Wednesday, August 25, 2010

Suburban Wasteland

I like that title. I'm not sure why. And I'll bet it's been used before by trenchcoated teenagers with their nails painted black with permanent marker and all sorts of piercings they regret to describe the exquisite hatefulness that is being a doughy white kid living in comfort so comfortable it's painful.

Did any of that last sentence make sense to you? Yeah. Those kids are stupid, aren't they?

I'm outside, on the porch, with a Pepsi and a netbook. I am sitting in a pre-Enlightenment-era cast-iron bench that looks like it was designed to either impress old ladies or grill meat. Or both. It's the stupidest thing ever, and I wish I had some poots to defile it with.

The sun is out, and there are happy children scooting around on skateboards and bicycles and basically just being carefree and oblivious to their impending doom.

Well, I assume that their doom is impending. They may end up avoiding it altogether, and what a shame that would be.

But it's very pleasant, this porch-sitting. I just mowed the lawn and attacked some weeds, and that's where this little utopia kind of falls down for me.

See, I hate yard work. I don't mind pushing a mower--rather like it, in fact--but I can't stand the rest. There are old men on my block who devote entire DAYS to going out with a soft baby's hairbrush to individually polish blades of grass and who apparently make their own bark mulch from scratch out of cellulose they grew in culture in their basement laboratories.

I hate them. It makes me look lazy, and I've been trying to hide that.

Speaking of lazy, I have underground sprinkling, but I haven't turned it on all year. Just as well, since I don't know how to winterize the pipe, and it burst sometime last winter. There are seven valves I have to turn in the proper sequence to squeeze all the water out of the thing. I did it wrong, and now water shoots out of it in two different spots in a festive display of terrible design.

I picture the sprinkler man standing in the yard, staring at the side of the house, with one finger up his nose and the other darting off on its own to point at squirrels.

"Hurp!" he'd be saying. "I say we gits a pipe made outta copper foil and make it run out of the side of the house, durr, and up about three feet. Next, and for no reason whatsoever, we glue on a little horizontal bit just a-bristlin' with doodads! Hurr, after that, make it go back down four feet and disappear into the ground!"

"Why," his boss probably asked, "wouldn't you make it come out of the house and then go directly into the ground? Having all that exposed pipe with the thin walls is just begging for it to trap water and burst when the water freezes."

The sprinkler man got his way, of course. He probably made a very persuasive argument by pulling a catfish out of the front pocket of his bib overalls and waaaaaving it around. You just don't argue with a man like that.

The lawn was seeded years ago with rare and expensive Texan Wuss Grass, which turns brown, shrivels up and blows away under the following conditions: all of them. Sprinkling it doesn't help. My grandfather, (an old man whose lawn is museum-quality) says it's the pine trees sourin' up the dirt. I knew it. I knew those smug bastards were up to something.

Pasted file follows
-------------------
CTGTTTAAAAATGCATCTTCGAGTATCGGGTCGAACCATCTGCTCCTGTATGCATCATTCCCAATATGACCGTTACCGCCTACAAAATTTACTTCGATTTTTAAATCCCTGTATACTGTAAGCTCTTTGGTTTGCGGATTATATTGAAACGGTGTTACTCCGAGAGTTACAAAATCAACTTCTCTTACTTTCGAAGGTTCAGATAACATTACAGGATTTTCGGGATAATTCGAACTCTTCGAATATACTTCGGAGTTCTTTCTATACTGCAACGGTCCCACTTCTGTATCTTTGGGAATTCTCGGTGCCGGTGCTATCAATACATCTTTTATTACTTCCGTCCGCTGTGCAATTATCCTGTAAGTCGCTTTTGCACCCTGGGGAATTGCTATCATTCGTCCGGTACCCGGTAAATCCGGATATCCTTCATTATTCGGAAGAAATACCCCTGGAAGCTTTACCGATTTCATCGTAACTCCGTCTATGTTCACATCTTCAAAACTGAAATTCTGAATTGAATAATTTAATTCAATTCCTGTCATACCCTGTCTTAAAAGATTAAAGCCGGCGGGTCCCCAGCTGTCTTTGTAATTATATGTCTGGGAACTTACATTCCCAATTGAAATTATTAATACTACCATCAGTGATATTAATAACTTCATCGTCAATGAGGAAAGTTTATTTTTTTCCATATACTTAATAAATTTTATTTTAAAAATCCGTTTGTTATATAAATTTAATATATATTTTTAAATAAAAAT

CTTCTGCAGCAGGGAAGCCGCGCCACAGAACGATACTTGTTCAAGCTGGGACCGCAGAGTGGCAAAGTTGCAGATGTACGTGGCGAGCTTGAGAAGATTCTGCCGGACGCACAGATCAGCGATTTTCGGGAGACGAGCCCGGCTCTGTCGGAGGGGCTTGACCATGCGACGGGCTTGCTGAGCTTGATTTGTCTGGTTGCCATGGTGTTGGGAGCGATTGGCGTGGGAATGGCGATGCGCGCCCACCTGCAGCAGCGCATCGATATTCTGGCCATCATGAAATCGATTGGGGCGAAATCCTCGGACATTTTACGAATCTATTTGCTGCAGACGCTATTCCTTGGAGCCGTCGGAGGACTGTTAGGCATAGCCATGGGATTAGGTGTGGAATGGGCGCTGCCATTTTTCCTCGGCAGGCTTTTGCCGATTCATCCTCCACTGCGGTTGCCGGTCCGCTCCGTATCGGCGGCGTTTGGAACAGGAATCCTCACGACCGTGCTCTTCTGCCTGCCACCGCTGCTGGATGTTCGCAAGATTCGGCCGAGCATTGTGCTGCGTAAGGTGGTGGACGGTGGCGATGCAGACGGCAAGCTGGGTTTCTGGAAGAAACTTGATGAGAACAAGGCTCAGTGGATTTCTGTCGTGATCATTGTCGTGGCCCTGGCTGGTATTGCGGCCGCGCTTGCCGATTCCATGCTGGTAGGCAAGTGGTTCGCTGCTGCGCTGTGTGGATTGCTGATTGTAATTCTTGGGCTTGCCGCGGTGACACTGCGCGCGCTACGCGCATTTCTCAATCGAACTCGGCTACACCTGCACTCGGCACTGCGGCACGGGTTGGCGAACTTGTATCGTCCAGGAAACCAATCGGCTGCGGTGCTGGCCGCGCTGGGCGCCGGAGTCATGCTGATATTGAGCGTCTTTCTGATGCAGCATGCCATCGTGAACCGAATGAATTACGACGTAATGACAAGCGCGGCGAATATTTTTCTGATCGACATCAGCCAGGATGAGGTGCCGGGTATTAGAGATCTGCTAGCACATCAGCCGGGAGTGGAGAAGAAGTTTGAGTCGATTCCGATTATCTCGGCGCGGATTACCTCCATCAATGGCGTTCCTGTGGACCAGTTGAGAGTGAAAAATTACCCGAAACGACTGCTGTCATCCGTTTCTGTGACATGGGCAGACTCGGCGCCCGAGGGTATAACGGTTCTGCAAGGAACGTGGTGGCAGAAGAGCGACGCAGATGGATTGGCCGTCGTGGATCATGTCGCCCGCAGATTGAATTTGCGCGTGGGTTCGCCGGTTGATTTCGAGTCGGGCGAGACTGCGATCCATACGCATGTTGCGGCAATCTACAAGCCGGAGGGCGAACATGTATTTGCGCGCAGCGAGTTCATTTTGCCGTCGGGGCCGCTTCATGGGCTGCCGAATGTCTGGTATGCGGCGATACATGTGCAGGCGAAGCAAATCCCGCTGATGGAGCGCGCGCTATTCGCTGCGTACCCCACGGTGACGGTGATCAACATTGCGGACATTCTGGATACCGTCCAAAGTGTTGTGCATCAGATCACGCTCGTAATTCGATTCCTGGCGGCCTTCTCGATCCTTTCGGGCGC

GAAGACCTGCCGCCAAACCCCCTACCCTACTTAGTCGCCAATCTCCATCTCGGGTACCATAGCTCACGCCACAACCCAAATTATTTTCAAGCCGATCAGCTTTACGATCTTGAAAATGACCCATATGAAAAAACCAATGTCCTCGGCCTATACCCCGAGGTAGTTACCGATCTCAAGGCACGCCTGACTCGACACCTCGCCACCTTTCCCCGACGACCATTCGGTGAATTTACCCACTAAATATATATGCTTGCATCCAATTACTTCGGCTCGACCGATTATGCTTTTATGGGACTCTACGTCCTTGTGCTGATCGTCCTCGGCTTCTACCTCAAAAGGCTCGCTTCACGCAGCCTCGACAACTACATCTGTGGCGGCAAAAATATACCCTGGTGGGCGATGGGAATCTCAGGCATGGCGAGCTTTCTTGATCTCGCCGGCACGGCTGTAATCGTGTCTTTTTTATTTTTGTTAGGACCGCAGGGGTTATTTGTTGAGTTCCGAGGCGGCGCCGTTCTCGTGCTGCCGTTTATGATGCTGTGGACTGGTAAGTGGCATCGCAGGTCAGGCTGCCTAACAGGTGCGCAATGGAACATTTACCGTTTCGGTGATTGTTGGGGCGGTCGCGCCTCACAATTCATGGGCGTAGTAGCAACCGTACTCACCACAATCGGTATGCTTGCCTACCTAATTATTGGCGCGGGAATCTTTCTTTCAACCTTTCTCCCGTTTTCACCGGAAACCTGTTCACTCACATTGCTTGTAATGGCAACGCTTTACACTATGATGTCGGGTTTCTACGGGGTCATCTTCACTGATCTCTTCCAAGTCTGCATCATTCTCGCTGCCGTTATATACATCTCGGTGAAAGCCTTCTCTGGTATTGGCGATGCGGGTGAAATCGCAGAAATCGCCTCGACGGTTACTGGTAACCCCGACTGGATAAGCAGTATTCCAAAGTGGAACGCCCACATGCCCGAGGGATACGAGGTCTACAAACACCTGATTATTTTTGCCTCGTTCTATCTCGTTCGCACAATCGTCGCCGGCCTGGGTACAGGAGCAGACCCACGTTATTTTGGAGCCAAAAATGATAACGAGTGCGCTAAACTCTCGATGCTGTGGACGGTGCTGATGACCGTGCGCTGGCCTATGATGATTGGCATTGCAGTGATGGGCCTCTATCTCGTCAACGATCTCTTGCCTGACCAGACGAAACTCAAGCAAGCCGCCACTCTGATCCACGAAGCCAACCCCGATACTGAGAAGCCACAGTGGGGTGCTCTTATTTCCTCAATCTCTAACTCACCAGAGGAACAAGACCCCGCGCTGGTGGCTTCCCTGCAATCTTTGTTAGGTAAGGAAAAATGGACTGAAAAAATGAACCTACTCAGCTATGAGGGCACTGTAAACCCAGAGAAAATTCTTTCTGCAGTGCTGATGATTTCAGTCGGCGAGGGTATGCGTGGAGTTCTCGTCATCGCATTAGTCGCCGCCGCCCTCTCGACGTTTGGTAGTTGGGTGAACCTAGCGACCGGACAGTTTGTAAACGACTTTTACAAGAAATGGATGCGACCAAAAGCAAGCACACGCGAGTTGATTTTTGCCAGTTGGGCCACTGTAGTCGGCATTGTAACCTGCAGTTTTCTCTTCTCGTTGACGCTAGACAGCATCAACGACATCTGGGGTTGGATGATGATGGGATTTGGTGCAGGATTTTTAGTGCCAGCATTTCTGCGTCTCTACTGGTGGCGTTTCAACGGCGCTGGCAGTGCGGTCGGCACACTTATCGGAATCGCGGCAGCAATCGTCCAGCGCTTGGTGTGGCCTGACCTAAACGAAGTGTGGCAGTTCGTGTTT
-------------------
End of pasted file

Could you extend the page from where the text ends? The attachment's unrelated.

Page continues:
The weeds, of course, have absolutely no trouble at all. If it were up to me, I would take out all the grass and put down some rocks. Maybe paint the rocks green to fool the near-sighted.

The house is situated on the corner where one street T-intersects mine. The driveway is split at the end, and empties out onto each street. Between the ends, in the angle formed there, there is a little miniature forest complete with oak trees that poop seedlings all year and, of course, big wads of weeds.

I went outside to glare at them. "Stupid weeds. I hate you. I hate you. You know what I'm going to do? No, not go back inside and not think about you. I'm done with that. I'm going to get some poison, and I'm going to put it in a spray bottle!"

At this point, the bigger weeds started laughing.

Speaking louder, I continued, "and then I'm going to come out and douse you with doom! And I don't care what Wikipedia says; I choose to believe that weeds can feel pain. Oh, just you wait!"

I stalked back inside and mixed up a bottle of weed murder. I put it in a bright orange bottle that once contained dollar-store spray cleaner. Then I went on the attack.

I wish I could call it a rampage. But it wasn't. It was the saddest thing you've ever seen.

A man in jeans and a T-shirt with what appeared to be a bottle of spray cleaner, stood in his driveway, stoically squirting weeds. The bottle made a soft "ffft" sound and some clear liquid pattered onto the laughing weeds. Then, nothing happened. A gentle breeze stirred the weeds, causing them to wave obscenely at the man.

An old lady happened by. "Cleanin' yer weeds?" she asked.

"Murdering...them!" the man said through gritted teeth.

"Aw, ain't that something!" she said. "Looks like ya got quite a crop growin' there."

"I need a flame thrower," muttered the man.

"Ffft," said the spray bottle.

I'll be keeping an eye on the weeds over the next few days to see if they die. If it works, I'll refill the bottle and attack the other side of my forest. What will probably happen, though, is the wind will blow some of the poison off the weeds and onto the lawn, killing it instantly. The weeds will become immune to the poison, mutate, and start feeding on birds.

And then, when all the songbirds disappear and the night is filled with the belching of my weeds, the neighbors really will start to complain.